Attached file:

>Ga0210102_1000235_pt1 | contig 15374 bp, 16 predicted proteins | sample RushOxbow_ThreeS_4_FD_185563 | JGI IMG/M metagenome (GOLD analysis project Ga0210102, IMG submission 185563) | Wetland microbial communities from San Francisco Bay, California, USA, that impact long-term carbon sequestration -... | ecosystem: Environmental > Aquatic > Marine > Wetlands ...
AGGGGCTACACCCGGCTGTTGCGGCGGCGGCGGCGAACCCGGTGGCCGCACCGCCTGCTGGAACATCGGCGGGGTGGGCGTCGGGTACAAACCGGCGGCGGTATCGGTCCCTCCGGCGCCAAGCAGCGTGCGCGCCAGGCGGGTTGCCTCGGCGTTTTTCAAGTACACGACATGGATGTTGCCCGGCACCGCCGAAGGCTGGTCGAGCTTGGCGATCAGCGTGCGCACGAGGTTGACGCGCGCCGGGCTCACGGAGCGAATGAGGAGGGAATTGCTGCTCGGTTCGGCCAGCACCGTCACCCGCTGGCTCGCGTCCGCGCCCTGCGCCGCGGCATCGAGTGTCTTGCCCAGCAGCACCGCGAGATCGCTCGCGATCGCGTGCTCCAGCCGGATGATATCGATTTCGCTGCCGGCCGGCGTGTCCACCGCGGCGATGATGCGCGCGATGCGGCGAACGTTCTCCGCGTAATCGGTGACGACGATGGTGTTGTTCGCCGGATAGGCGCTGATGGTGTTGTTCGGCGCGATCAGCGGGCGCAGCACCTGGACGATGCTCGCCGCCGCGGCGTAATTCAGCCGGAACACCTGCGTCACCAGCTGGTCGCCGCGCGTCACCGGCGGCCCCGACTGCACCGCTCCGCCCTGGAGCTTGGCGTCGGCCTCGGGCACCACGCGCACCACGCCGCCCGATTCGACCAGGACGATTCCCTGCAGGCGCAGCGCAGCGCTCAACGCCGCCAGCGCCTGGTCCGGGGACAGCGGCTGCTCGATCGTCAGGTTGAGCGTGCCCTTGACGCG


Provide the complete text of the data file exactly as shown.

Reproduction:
>Ga0210102_1000235_pt1 | contig 15374 bp, 16 predicted proteins | sample RushOxbow_ThreeS_4_FD_185563 | JGI IMG/M metagenome (GOLD analysis project Ga0210102, IMG submission 185563) | Wetland microbial communities from San Francisco Bay, California, USA, that impact long-term carbon sequestration -... | ecosystem: Environmental > Aquatic > Marine > Wetlands ...
AGGGGCTACACCCGGCTGTTGCGGCGGCGGCGGCGAACCCGGTGGCCGCACCGCCTGCTGGAACATCGGCGGGGTGGGCGTCGGGTACAAACCGGCGGCGGTATCGGTCCCTCCGGCGCCAAGCAGCGTGCGCGCCAGGCGGGTTGCCTCGGCGTTTTTCAAGTACACGACATGGATGTTGCCCGGCACCGCCGAAGGCTGGTCGAGCTTGGCGATCAGCGTGCGCACGAGGTTGACGCGCGCCGGGCTCACGGAGCGAATGAGGAGGGAATTGCTGCTCGGTTCGGCCAGCACCGTCACCCGCTGGCTCGCGTCCGCGCCCTGCGCCGCGGCATCGAGTGTCTTGCCCAGCAGCACCGCGAGATCGCTCGCGATCGCGTGCTCCAGCCGGATGATATCGATTTCGCTGCCGGCCGGCGTGTCCACCGCGGCGATGATGCGCGCGATGCGGCGAACGTTCTCCGCGTAATCGGTGACGACGATGGTGTTGTTCGCCGGATAGGCGCTGATGGTGTTGTTCGGCGCGATCAGCGGGCGCAGCACCTGGACGATGCTCGCCGCCGCGGCGTAATTCAGCCGGAACACCTGCGTCACCAGCTGGTCGCCGCGCGTCACCGGCGGCCCCGACTGCACCGCTCCGCCCTGGAGCTTGGCGTCGGCCTCGGGCACCACGCGCACCACGCCGCCCGATTCGACCAGGACGATTCCCTGCAGGCGCAGCGCAGCGCTCAACGCCGCCAGCGCCTGGTCCGGGGACAGCGGCTGCTCGATCGTCAGGTTGAGCGTGCCCTTGACGCG